Originally published June 15 2015
New Range Rovers will send drivers' location data to government agents
by J. D. Heyes
(NaturalNews) It is being sold to consumers as just a harmless, yet imminently effective way to get roads fixed more quickly and efficiently, but privacy advocates are concerned – and rightly so.
According to The Next Web website, Jaguar Land Rover automaker is developing vehicle-borne technology that will automatically report the presence of potholes to government authorities. The website further reports that its cars will be able to identify any potholes encountered and then share the data in real time with road maintenance officials and other vehicles.
"The upcoming feature will help government agencies prioritize road repairs and enable drivers to avoid major potholes and broken manholes," The Next Web reports.
The car market has created sensors for its Range Rover Evoque and Discovery Sport models that create real-time profiles of the surface underneath the vehicles' wheels, then monitor changes in suspension height to create data about road conditions. The cars are then able to tag the location of potholes with GPS-based location information (which means vehicles are constantly being tracked).
"While this gives our customers a more comfortable ride, we think there is a huge opportunity to turn the information from these vehicle sensors into 'big data' and share it for the benefit of other road users," said Jaguar Land Rover's Global Connected Car Director Dr. Mike Bell. "This could help prevent billions of pounds of vehicle damage and make road repairs more effective."
Always the tracking data...
Right now, the technology is effective only when a driver actually drives over a pothole. But the company is developing ways to scan the road ahead of vehicles to detect potholes, "using a forward-facing stereo digital camera fitted on its Range Rover Evoque research vehicle," The Next Web reported.
"By monitoring the motion of the vehicle and changes in the height of the suspension, the car is able to continuously adjust the vehicle's suspension characteristics, giving passengers a more comfortable ride over uneven and damaged road surfaces," said Bell.
Local governments in the UK are already expressing an interest in the technology – even though they already gather a huge amount of citizen data as it is.
"As part of our 'Smart Cities' strategy, we will be investigating how Jaguar Land Rover's Pothole Alert system could supply us with data in real-time from thousands of connected cars right across our road network," Councilor Rachel Lancaster, Cabinet Member for Public Services at Coventry City Council, said. "This could give us a very accurate, minute-by-minute picture of damage to road surfaces, manholes and drains in real time.
"We already collect lots of data which we monitor very carefully ourselves but having this kind of extra information might allow us to further improve our maintenance programmes which would save the taxpayer money," she added [our emphasis].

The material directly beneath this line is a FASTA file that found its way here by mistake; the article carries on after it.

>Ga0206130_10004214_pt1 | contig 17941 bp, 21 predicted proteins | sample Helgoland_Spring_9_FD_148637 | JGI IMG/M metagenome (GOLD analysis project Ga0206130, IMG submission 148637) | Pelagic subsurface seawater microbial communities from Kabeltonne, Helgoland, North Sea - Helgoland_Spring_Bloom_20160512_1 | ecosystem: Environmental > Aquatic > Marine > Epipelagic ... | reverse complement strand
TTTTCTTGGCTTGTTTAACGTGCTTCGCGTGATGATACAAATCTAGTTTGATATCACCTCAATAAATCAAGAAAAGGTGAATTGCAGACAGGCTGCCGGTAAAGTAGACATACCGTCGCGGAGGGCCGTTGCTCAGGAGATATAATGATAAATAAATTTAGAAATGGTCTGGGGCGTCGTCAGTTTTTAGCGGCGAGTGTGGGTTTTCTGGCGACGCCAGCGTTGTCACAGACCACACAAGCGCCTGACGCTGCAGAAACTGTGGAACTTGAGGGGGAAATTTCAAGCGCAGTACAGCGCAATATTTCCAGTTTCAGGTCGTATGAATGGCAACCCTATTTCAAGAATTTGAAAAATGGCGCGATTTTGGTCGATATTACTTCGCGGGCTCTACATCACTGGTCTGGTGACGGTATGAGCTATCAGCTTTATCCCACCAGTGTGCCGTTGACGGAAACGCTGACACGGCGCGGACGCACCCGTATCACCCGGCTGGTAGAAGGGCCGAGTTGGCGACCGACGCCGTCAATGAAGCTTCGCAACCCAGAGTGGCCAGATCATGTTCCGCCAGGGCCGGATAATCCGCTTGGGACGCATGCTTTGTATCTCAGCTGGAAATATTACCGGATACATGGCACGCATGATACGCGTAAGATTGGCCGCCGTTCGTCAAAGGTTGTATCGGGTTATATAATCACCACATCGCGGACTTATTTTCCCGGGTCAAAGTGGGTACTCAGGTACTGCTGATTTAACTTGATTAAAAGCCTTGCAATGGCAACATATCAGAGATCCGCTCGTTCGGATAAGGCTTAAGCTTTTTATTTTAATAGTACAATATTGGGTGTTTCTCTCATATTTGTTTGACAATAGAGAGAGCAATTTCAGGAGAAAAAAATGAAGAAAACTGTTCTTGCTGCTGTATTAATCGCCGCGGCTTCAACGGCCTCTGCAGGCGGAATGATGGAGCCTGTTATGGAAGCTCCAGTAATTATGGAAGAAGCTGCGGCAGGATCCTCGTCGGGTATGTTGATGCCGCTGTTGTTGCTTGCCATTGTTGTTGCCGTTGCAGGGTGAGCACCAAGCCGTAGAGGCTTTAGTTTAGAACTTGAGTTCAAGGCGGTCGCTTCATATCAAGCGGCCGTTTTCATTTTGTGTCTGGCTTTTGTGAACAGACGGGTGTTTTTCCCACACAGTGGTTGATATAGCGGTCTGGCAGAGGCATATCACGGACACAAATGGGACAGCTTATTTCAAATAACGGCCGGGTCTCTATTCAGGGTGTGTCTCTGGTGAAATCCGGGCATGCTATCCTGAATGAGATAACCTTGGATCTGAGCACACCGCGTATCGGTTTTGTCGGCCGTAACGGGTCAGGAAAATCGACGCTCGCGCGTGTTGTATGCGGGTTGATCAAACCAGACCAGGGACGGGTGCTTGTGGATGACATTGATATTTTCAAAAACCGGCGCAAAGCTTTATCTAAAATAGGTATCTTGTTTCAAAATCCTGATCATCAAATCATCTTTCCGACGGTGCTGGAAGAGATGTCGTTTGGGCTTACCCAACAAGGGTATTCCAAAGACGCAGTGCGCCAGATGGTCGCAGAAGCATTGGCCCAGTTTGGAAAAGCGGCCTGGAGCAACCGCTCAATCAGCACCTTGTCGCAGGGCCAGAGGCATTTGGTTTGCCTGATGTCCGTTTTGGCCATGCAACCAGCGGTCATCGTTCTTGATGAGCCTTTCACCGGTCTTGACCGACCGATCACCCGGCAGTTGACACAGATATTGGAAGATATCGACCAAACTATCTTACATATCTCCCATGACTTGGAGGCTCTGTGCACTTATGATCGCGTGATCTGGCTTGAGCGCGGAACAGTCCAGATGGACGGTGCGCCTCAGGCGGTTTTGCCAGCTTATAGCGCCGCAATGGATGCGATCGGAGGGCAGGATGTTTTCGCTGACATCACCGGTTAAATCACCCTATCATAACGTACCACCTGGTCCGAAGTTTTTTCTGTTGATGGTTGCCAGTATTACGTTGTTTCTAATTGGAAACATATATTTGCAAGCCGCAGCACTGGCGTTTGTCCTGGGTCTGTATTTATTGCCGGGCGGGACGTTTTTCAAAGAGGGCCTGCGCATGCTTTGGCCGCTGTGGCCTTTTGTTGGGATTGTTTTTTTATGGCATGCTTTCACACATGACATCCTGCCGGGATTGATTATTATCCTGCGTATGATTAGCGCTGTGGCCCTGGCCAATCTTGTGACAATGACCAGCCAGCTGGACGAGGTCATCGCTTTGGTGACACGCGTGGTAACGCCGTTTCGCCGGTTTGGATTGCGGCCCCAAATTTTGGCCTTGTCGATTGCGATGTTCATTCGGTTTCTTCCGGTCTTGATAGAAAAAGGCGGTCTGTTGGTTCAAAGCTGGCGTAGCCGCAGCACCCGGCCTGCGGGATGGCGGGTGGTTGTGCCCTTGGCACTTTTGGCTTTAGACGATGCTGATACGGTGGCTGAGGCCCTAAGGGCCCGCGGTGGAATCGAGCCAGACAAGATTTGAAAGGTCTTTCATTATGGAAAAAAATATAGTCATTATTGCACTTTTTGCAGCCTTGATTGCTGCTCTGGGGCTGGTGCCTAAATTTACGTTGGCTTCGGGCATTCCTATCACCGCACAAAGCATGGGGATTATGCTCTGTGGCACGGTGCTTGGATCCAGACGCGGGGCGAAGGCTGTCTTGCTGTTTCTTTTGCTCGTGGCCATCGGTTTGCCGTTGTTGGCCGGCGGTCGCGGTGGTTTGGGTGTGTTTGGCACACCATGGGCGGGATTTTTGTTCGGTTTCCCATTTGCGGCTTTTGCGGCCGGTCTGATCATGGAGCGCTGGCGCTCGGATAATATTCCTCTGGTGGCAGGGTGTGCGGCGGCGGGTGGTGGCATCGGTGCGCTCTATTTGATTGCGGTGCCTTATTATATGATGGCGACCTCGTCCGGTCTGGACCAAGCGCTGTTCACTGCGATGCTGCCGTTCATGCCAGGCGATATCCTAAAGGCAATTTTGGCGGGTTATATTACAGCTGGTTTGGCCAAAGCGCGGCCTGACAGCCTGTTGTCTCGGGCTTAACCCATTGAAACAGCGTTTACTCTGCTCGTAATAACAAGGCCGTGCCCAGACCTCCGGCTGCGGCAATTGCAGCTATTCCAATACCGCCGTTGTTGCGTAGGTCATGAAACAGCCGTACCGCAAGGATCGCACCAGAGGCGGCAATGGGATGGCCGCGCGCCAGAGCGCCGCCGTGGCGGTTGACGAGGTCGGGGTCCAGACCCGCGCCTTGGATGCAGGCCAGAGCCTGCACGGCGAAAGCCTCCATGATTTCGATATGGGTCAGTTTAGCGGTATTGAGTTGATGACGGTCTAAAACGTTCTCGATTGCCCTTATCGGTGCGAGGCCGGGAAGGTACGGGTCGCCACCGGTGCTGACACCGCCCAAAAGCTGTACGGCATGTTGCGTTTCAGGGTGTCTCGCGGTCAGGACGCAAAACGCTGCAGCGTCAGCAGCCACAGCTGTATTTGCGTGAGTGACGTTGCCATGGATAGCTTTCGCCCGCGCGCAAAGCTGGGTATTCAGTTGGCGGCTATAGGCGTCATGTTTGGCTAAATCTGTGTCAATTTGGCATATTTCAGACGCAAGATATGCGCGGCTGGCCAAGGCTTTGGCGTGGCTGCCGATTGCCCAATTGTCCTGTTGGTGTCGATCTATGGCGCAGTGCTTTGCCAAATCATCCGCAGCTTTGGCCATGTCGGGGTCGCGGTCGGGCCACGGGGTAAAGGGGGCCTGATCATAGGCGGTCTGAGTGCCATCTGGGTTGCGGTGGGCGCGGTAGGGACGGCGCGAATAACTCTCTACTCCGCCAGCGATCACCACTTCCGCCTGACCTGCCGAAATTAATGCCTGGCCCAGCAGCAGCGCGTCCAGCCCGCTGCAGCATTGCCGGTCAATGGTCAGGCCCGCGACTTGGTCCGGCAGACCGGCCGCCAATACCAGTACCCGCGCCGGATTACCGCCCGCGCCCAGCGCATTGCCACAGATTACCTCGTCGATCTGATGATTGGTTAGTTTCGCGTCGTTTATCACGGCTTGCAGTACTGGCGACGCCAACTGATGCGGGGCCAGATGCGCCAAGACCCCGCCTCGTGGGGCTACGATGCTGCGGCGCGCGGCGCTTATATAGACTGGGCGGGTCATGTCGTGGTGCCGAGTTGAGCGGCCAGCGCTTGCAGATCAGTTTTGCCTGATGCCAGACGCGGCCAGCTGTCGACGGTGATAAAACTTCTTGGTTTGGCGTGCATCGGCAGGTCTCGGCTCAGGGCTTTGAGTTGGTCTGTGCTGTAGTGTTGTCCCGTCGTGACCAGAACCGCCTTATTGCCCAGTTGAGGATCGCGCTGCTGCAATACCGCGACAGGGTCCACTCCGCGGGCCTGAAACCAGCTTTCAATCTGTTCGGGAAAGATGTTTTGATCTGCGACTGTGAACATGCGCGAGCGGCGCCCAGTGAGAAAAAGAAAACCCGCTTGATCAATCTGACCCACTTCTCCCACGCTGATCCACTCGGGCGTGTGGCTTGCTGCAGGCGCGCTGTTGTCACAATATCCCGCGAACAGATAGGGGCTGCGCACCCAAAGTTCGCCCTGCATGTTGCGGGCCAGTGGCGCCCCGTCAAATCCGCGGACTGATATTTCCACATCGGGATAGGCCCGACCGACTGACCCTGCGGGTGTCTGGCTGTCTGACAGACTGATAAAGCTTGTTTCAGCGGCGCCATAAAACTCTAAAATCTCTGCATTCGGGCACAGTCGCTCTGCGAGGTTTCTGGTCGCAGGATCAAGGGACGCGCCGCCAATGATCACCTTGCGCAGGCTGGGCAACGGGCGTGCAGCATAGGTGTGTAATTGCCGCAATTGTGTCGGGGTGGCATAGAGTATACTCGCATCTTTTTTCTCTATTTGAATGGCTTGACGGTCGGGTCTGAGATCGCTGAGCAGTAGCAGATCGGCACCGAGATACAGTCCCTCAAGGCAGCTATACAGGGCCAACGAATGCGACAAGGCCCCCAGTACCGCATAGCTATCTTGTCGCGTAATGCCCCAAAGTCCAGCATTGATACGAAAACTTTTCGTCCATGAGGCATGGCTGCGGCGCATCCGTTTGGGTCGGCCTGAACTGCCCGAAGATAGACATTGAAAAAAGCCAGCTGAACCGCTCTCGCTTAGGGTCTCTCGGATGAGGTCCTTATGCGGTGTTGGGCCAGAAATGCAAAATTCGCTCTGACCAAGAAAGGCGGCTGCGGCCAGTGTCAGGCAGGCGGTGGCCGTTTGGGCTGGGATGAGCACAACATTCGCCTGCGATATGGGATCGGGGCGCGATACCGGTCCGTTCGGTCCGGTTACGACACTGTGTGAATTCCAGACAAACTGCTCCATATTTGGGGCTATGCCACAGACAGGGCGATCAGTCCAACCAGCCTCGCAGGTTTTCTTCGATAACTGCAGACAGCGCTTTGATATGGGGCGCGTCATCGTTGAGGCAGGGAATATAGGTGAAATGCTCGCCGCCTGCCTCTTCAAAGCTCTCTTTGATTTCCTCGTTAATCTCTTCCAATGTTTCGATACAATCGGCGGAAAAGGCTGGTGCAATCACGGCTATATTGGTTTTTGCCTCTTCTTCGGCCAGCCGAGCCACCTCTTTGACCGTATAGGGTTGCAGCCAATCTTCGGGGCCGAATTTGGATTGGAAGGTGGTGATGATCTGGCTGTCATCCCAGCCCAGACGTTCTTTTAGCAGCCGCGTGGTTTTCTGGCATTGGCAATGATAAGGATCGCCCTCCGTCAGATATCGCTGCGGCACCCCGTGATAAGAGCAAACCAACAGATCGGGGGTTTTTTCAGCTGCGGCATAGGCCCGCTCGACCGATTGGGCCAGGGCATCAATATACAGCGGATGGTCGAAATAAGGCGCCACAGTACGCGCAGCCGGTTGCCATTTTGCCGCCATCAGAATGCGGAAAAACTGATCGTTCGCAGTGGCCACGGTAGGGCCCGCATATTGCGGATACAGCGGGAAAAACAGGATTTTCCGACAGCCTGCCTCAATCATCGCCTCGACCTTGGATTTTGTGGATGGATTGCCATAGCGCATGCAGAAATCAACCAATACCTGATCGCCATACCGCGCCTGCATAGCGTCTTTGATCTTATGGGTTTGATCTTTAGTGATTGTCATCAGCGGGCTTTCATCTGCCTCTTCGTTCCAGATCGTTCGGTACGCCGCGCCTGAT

The carmaker said the pothole detection technology could eventually assist in the development of autonomously driving vehicles.
Potential to abuse gathered GPS data
Civil libertarians and privacy organizations are disturbed by the new technology, which they say is a breach of "locational privacy."
"When individuals are moving about in public and private spaces, they do not expect to be tracked wherever they go," says the Electronic Privacy Information Center, which opposed blanket GPS tracking of individuals not involved in law enforcement investigations. "However, this expectation is being challenged as cell phones and other electronic devices now collect and store location data throughout the day."
The organization also noted that location-tracking technologies, which have essentially been mainstreamed in the last decade, have "significant implications for consumers" and their constitutional privacy rights.
"Over the last 10 years, law enforcement has stepped up its use of location tracking technologies, such as GPS (Global Positioning System) trackers and cell phones, to monitor the movements of individuals who may or may not be suspected of a crime," EPIC noted, adding that as of March 2013, there were 31 GPS satellites in the U.S. GPS satellite constellation.
Continual tracking without probable cause or a search warrant, even in the electronic age, is a violation of the Fourth Amendment, says the organization.
Also, other critics note that even while programs like the Range Rover pothole-tracking initiative appear to be relatively innocuous, the kind of information gathered could be exploited or abused if hacked – which happens frequently. Plus, they add, such technology could eventually be adopted by all carmakers, leaving drivers with no way to opt out.
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